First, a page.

Fabio Panetta: Honouring Ignazio Visco - a life in economics

Opening remarks by Mr Fabio Panetta, Governor of the Bank of Italy, at the Symposium in honour of Ignazio Visco "Hard Times": Economic Shocks and Policy Responses since the Global Financial Crisis, Rome, 12 March 2024.

The views expressed in this speech are those of the speaker and not the view of the BIS.

Central bank speech  | 
15 March 2024
PDF full text
 |  3 pages

It is my pleasure to welcome you today to honour Ignazio Visco, whose term as Governor of Banca d'Italia ended in October last year.

It is challenging to sum up Ignazio's career in just a few words. It is even more challenging to do justice to his contributions and his tireless professional dedication. I will avoid the challenge and simply recall – as a friend and as a colleague – some of the episodes that have marked his experience in central banking.

As a sign of things to come, Ignazio started thinking about inflation when he was in his early twenties. He studied the topic at the University of Rome, under the supervision of Federico Caffè, and went on to do a doctorate at the University of Pennsylvania, under the supervision of Nobel laureate Lawrence Klein. Ignazio's early research focused on the role of wage indexation in driving inflation in the 1970s. As you all know, the link between wages and inflation is at the heart of the current debate among central bankers in the euro area and beyond. Even as a young man, Ignazio had an instinct for picking critical, policy-relevant issues that lie at the core of central banking.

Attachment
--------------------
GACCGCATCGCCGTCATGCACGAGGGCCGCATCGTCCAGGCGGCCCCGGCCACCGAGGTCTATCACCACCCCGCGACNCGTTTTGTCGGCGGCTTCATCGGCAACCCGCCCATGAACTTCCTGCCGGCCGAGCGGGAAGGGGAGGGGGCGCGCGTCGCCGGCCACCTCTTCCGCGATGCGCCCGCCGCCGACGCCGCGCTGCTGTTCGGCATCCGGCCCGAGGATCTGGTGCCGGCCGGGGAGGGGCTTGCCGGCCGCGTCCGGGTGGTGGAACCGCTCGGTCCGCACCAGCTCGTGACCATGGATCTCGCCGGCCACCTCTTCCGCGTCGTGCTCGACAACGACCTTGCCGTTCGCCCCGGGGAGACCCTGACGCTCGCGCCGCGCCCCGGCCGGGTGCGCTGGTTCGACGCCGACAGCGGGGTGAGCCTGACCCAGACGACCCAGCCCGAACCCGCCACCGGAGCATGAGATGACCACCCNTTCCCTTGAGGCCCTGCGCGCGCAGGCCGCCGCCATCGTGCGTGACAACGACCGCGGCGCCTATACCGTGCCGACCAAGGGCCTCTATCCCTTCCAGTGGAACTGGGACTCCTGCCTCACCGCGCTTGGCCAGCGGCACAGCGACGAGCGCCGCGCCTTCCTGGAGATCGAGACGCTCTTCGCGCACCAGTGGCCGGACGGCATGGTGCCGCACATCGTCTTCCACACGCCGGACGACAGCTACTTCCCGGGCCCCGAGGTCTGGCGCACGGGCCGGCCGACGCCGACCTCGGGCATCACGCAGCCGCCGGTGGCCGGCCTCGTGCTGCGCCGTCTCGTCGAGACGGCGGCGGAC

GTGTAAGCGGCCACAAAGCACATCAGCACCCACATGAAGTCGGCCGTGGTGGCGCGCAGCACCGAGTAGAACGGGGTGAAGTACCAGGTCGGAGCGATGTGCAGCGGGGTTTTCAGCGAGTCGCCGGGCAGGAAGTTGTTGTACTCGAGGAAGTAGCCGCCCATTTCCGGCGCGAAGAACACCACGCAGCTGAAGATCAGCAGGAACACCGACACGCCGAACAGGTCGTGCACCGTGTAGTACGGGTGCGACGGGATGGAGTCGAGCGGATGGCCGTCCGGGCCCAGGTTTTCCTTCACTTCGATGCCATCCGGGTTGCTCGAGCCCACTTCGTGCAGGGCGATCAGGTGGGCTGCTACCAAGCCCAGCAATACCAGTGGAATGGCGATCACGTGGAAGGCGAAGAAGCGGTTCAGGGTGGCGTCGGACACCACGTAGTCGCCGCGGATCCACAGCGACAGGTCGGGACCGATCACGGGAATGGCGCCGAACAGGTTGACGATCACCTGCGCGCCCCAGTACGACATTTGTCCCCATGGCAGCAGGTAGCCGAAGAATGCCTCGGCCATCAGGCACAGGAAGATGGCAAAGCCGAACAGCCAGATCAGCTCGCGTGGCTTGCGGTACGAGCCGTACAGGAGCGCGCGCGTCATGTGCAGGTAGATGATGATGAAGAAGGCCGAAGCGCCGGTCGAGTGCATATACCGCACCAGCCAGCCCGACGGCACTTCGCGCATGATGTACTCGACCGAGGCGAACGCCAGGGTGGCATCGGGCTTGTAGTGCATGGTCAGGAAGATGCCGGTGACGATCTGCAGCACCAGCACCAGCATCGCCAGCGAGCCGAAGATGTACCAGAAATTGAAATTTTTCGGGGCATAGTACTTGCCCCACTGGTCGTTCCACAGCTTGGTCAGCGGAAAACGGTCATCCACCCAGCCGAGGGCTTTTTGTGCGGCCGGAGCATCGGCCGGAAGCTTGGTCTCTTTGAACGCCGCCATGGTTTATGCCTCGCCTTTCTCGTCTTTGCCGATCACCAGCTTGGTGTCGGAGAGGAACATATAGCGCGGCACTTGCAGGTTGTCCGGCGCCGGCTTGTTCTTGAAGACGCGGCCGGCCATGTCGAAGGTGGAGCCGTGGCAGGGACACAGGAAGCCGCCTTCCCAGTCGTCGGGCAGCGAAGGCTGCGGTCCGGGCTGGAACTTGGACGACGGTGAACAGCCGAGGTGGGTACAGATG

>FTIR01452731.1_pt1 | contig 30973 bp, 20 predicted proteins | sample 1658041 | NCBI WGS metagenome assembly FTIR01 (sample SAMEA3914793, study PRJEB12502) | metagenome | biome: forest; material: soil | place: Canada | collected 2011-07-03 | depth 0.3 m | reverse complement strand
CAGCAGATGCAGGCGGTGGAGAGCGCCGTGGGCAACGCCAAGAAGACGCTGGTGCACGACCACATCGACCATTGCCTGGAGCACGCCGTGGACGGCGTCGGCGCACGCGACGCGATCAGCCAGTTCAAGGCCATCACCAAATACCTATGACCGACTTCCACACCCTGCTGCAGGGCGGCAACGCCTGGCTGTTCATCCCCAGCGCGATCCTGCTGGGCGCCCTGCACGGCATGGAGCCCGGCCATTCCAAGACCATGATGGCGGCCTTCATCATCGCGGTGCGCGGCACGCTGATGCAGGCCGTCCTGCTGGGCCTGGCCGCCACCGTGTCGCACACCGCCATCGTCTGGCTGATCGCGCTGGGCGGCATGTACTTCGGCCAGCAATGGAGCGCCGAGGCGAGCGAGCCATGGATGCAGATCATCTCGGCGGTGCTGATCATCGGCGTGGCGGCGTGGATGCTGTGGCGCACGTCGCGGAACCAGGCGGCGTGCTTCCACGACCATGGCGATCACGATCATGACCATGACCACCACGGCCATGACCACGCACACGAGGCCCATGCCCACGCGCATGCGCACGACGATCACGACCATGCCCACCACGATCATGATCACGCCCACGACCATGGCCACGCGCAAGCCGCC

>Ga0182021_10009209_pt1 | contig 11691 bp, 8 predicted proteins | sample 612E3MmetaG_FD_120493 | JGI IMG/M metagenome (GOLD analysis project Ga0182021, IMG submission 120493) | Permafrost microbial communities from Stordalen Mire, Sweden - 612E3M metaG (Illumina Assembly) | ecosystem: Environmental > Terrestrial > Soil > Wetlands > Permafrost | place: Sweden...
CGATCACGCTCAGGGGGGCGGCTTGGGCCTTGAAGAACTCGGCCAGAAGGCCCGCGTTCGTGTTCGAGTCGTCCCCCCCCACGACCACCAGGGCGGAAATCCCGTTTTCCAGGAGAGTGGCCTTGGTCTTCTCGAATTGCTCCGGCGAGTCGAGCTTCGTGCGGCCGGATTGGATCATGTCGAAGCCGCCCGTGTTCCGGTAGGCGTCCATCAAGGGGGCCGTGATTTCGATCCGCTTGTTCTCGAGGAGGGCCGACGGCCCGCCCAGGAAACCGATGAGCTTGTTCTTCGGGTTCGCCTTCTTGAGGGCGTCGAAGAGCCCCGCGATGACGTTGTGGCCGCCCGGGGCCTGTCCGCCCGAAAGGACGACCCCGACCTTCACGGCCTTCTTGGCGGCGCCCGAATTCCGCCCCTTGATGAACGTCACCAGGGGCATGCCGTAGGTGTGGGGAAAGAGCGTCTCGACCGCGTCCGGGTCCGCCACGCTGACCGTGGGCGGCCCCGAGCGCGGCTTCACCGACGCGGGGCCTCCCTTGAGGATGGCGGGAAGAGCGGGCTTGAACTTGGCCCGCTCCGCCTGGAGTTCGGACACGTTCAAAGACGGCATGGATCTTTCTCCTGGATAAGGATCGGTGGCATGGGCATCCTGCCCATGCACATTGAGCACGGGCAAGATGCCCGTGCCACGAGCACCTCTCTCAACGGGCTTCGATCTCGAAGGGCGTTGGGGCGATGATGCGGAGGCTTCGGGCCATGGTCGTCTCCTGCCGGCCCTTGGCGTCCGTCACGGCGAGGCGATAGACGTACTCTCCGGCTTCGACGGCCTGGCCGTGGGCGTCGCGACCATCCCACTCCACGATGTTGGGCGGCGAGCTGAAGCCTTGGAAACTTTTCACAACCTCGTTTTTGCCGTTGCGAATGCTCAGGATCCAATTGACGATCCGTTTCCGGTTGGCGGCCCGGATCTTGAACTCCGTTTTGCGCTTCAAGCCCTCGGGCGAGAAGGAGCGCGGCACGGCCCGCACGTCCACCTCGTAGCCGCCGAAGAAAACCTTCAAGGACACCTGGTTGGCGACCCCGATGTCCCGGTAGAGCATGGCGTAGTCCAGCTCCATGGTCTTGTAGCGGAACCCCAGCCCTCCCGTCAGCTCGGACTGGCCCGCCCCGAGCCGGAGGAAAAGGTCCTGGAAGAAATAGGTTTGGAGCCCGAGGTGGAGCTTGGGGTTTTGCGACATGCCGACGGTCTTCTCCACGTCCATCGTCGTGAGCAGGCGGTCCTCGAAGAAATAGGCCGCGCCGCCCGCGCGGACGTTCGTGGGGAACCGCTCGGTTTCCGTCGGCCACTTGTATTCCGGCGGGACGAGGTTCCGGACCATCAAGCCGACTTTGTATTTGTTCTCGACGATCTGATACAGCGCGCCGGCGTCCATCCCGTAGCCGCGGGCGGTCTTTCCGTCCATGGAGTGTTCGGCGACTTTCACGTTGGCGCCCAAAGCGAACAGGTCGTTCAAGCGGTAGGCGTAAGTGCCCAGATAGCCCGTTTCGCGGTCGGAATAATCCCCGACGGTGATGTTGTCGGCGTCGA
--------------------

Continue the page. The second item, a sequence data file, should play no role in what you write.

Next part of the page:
Ignazio joined Banca d'Italia in 1972, just before the oil shock caused by the Yom Kippur War. And when he left Banca d'Italia last year, Europe was dealing with the aftermath of another energy shock caused by the Russian aggression against Ukraine. To an all-round intellectual like him, this must have looked like a vindication of the Italian philosopher Giambattista Vico's idea that history consists of 'recurring cycles' (corsi e ricorsi storici).